Picasso or House of Cards? How the Met is Vying for Your Attention in a Digital World
Who wants to spend an afternoon at a museum when you can binge-watch the latest season of House of Cards on Netflix? The greatest challenge that the Metropolitan Museum of Art faces is to stay relevant in the digital world and compete for the attention of an increasingly distracted audience.
Companies are fighting for our attention and our eyeballs as we spend more time in the digital world. We are busy uploading pictures on Instagram, sending snaps on Snapchat and surfing posts on Facebook. The way we consume media, culture and content is rapidly changing and becoming more digital. Where does this leave museums like the Met, the original content curators before the tech media giants showed up? The digital revolution has forced the Met to radically rethink how people should experience culture and art. As their former Chief Digital Officer Sree Sreenivasan puts it, “our competition is Netflix and Candy Crush,” not other museums. The Met has the largest collection of art in the Western Hemisphere with over 2 million objects. It is also the largest tourist attraction in New York with over 6.7 million visitors this past fiscal year. The Met has plenty of content to share with its large audience but how it shares it will determine its success.
From Museum to Media Company: A Business Model Shift
The Met’s business model was rooted in providing a cultural experience for friends and families to enjoy curated art exhibits. Exhibits have been wide ranging from Max Beckman in New York to Native American Masterpieces. Visitors entered the museum, walked around (sometimes with a tour guide), observed art and then left.
To stay relevant to customers, the Met has decided to embrace technology instead of fight it. It wants to fit in with social media and content creators like Snapchat and Facebook. In 2011, the Met began this digital reinvention. It started by re-positioning its business model not as a museum but as a media company that delivers value to customers by creating, curating and distributing content. Digital would serve as an (1) origination channel to bring in new consumers into physical locations, (2) an engagement tool to enrich the in-person museum experience, and (3) a retention tool to increase engagement post-visit.
Selfies, Virtual Reality and Khan Academy: A New Type of Operating Model for the Digital Age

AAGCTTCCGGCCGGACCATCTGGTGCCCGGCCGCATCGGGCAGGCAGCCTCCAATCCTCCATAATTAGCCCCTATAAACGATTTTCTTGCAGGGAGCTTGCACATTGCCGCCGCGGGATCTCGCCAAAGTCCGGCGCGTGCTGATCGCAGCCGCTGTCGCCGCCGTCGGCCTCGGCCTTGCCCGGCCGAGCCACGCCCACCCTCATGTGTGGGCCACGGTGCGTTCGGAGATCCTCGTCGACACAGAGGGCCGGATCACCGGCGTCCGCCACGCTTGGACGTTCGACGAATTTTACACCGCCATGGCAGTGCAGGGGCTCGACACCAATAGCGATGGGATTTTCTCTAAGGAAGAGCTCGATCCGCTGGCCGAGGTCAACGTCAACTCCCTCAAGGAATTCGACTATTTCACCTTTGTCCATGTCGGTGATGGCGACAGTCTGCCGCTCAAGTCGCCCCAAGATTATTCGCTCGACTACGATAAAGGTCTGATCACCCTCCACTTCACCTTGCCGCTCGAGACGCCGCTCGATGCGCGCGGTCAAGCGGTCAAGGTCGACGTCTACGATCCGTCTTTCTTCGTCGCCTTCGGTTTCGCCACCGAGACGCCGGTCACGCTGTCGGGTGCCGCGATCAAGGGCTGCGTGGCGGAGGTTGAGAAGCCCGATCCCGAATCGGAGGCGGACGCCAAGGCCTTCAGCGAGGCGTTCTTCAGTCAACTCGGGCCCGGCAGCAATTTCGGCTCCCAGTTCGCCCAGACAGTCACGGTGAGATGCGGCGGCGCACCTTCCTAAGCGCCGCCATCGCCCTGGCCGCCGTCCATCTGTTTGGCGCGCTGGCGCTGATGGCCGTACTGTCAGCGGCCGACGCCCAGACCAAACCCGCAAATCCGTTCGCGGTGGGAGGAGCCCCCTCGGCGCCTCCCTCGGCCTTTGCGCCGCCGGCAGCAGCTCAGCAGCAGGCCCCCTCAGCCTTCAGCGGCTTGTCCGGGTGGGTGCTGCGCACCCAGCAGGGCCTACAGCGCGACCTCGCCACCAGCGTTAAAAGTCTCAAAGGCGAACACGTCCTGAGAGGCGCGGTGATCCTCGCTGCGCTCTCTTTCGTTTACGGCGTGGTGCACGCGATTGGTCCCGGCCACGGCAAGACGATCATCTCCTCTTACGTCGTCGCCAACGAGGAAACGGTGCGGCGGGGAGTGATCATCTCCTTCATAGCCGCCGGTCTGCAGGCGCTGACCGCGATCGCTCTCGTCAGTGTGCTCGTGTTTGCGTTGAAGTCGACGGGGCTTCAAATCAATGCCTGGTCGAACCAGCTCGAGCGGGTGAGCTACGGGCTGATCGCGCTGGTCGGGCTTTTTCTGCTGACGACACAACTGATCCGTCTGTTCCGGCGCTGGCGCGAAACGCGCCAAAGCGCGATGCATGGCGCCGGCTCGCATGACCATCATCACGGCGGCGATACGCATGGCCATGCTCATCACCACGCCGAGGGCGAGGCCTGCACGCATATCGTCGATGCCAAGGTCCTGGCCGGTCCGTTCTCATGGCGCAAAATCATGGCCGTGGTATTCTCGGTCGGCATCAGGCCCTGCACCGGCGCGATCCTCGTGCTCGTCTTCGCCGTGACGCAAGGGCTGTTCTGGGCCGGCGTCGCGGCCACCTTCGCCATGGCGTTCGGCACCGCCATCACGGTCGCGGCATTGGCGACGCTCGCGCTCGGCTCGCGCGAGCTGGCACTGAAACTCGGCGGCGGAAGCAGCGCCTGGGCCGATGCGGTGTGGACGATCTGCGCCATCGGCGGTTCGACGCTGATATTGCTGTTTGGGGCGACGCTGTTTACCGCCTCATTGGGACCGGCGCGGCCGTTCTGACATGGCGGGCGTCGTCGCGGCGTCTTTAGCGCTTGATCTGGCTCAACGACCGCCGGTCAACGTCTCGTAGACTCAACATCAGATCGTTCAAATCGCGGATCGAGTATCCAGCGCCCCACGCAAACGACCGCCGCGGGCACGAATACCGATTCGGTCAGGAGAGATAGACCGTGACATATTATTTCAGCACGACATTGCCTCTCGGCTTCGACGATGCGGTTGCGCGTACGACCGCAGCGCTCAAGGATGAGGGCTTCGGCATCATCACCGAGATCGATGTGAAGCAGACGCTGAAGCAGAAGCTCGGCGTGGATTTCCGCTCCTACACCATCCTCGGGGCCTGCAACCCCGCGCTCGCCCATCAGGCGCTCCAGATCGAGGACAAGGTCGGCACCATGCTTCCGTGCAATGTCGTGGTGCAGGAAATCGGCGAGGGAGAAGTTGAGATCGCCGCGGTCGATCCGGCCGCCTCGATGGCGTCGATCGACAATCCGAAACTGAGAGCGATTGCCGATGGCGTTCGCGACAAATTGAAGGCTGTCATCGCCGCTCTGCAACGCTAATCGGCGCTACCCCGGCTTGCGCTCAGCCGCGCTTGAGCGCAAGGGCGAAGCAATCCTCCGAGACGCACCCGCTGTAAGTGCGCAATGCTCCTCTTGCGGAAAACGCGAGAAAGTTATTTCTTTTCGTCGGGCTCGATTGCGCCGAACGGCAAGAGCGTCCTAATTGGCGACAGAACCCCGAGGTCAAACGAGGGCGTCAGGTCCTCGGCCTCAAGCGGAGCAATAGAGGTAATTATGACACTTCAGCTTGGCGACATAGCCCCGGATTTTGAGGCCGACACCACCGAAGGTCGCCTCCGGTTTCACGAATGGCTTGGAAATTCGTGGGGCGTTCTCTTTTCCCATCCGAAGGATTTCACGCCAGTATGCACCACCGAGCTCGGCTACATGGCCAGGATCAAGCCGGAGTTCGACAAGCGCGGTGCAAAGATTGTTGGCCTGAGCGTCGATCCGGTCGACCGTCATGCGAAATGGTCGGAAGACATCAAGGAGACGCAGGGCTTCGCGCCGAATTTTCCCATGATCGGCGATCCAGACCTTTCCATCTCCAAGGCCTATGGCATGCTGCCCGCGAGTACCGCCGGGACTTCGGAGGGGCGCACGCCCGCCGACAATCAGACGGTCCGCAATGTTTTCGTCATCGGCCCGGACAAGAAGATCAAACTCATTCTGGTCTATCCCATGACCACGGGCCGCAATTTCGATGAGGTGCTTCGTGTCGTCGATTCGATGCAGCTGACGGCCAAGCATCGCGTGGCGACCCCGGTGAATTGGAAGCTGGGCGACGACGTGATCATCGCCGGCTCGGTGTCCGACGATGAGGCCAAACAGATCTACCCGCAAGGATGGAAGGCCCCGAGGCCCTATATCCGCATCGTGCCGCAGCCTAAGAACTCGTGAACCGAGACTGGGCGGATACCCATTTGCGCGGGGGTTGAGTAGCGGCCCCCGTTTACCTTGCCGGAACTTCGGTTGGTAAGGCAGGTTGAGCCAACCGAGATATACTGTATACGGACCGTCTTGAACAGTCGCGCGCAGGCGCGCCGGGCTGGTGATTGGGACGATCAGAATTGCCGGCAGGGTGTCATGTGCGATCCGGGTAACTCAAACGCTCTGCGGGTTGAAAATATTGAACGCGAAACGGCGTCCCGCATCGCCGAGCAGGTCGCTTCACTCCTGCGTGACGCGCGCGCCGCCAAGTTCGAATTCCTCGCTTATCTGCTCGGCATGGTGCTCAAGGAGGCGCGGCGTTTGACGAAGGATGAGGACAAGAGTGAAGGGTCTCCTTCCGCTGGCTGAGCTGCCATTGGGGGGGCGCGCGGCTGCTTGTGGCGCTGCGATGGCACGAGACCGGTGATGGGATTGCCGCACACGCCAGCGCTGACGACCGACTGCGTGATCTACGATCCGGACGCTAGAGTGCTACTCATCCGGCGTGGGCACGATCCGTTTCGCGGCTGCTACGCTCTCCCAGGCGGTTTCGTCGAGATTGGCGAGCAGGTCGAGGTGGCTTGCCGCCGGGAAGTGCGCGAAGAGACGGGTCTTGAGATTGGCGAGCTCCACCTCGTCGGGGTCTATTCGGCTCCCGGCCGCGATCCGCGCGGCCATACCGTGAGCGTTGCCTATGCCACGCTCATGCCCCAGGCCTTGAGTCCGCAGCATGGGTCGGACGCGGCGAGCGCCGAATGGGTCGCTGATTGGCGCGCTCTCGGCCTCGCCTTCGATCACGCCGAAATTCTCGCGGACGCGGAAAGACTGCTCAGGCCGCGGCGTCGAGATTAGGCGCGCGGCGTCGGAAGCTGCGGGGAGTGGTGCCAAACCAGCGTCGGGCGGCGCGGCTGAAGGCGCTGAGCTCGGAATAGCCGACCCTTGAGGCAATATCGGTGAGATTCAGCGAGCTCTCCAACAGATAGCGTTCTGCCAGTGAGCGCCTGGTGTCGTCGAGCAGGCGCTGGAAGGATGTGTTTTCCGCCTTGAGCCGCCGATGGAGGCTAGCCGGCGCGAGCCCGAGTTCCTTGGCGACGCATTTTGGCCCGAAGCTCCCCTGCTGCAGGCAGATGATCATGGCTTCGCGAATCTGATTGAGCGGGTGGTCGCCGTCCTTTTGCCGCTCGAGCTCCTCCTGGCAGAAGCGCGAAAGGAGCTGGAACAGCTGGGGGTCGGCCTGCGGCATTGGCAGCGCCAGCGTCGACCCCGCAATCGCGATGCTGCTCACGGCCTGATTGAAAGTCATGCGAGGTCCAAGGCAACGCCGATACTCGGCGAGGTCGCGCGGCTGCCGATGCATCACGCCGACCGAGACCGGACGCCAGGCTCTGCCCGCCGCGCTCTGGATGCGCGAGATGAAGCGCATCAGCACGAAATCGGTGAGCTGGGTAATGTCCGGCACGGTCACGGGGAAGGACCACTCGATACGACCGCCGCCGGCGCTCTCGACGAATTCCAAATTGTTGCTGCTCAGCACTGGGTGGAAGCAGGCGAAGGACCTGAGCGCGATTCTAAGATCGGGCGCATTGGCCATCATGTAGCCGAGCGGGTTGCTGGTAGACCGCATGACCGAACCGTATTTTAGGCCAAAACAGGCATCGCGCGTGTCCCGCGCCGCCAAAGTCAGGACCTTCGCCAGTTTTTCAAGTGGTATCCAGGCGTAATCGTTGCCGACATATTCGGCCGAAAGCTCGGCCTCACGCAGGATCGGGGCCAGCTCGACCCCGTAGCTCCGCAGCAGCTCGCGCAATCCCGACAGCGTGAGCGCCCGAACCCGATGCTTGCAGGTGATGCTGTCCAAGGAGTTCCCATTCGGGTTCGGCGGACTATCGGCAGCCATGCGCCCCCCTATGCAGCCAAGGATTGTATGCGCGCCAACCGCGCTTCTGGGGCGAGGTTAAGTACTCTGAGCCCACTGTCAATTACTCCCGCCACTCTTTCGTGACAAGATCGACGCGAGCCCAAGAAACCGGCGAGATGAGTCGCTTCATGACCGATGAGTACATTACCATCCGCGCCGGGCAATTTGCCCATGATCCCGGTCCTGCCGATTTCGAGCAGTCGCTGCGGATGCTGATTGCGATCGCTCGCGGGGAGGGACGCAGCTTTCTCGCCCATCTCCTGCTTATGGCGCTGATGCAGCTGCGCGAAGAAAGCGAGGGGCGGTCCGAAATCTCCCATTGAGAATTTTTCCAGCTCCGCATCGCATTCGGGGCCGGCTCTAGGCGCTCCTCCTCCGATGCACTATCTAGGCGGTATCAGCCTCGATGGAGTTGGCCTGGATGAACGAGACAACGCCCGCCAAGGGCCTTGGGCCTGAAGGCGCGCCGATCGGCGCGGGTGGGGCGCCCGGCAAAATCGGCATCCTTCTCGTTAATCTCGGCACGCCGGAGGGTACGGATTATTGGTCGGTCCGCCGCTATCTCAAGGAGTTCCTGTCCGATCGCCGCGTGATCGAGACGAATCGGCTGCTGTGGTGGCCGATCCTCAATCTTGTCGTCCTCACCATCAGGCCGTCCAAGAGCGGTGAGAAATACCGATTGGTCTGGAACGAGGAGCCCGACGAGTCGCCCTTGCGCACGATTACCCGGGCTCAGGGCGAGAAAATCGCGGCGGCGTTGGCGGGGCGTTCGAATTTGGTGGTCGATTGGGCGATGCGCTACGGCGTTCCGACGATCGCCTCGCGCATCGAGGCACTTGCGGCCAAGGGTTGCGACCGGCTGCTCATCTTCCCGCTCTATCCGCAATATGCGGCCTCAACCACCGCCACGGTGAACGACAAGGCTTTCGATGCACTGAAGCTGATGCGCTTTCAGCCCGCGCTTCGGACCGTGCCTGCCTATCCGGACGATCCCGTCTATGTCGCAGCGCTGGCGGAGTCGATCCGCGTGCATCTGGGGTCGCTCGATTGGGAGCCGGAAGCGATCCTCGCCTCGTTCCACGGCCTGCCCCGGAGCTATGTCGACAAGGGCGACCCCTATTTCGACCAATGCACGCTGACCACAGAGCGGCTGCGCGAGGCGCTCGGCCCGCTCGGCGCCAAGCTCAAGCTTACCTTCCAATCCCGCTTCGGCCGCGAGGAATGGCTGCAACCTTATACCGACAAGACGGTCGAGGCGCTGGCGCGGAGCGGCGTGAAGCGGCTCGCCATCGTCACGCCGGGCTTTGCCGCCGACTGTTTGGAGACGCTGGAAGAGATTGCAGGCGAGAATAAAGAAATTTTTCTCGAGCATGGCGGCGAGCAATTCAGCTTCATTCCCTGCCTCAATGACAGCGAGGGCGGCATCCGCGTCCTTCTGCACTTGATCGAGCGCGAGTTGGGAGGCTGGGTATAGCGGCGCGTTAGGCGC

As part of its commitment to transform its business model into a media company, the Met made critical changes to its operating model:
- Leadership and HR: The Met hired Sree Sreenivasan as its Chief Digital Officer who quickly launched a 70-person digital media team and a 70-person tech hardware team, creating a tech media startup within the organization focused on the Met’s digital transformation.
- Digitization Effort: The Met began digitizing its object collection and made over 400,000 images publicly available. The organization also built a high-powered app that makes it easier for visitors to explore the museum.
- Social Media and Digital Marketing: The days of not being able to use your phone to take pictures are over. The Met is very much “pro-selfie.” Photos are encouraged as the Met’s Facebook and Instagram presence continues to grow with over a million people on each platform. The Met has also been sending out more targeted engagement emails (e.g. 55 billion emails were sent in 2015).
- New Technology Adoption: A partnership is being explored with Oculus to develop virtual reality experiences for the museum. The objective is to inspire greater interest and encourage people to visit the museum to learn more. New technologies are constantly being tested such as Blippar, an augmented reality smartphone app that animates a painting through an iPhone. The museum also hosts a 3D Hackathon inviting artists and programmers to work on integrating 3D art and printing into its content.
- Digital Partnerships and Initiatives: A partnership was set up with Khan Academy to provide educational content on art. The Met also created an experimental video initiative called the Artist Project in which 100 of the world’s most important artists discuss their favorite art in a TV-show format.
Opportunities, Challenges and Recommendations
The digital revolution gives the Met an incredible opportunity to engage more deeply with its audience. There are more and more ways to integrate technology to create more interactive and enriching experiences, while cultivating new audiences. The challenges are also many. There is constant competition from tech media companies in terms of monopolizing people’s time.
The Met needs to take the following steps to stay relevant:
- Continue to invest in immersive technologies such as VR and AR to enrich and re-imagine the museum experience both during the visit and at home.
- Create software that learns people’s interests to create a personalized digital and physical experience.
- Focus on fundraising so it can attract top-tiered developers who might otherwise work at tech media giants.
- Engage its growing international digital audience (the majority of its social media followers) by increasing partnerships with international museums.
The Met has its work cut out for it, but it’s headed in the right direction. Time to turn off Netflix and visit the Met!
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- Amy Henderson, “Can Museums and Other Institutions Keep up With Digital Culture?” Smithsonian Magazine, March 7, 2015, http://www.smithsonianmag.com/smithsonian-institution/can-museums-and-other-institutions-keep-up-digital-culture-vulture-180949926/?no-ist, accessed November 2016.
- Les Shu, “Van Gogh vs. Candy Crush: How museums are fighting tech with tech to win your eyes,” http://www.digitaltrends.com/cool-tech/how-museums-are-using-technology/, accessed November 2016.
- Dillon Baker, “Museums, the Next Media Companies,” https://contently.com/strategist/2015/05/12/museums-the-next-media-companies/, accessed November 2016.
- The Metropolitan Museum of Art, “Annual Attendance,” http://www.metmuseum.org/press/news/2016/annual-attendance, accessed November 2016.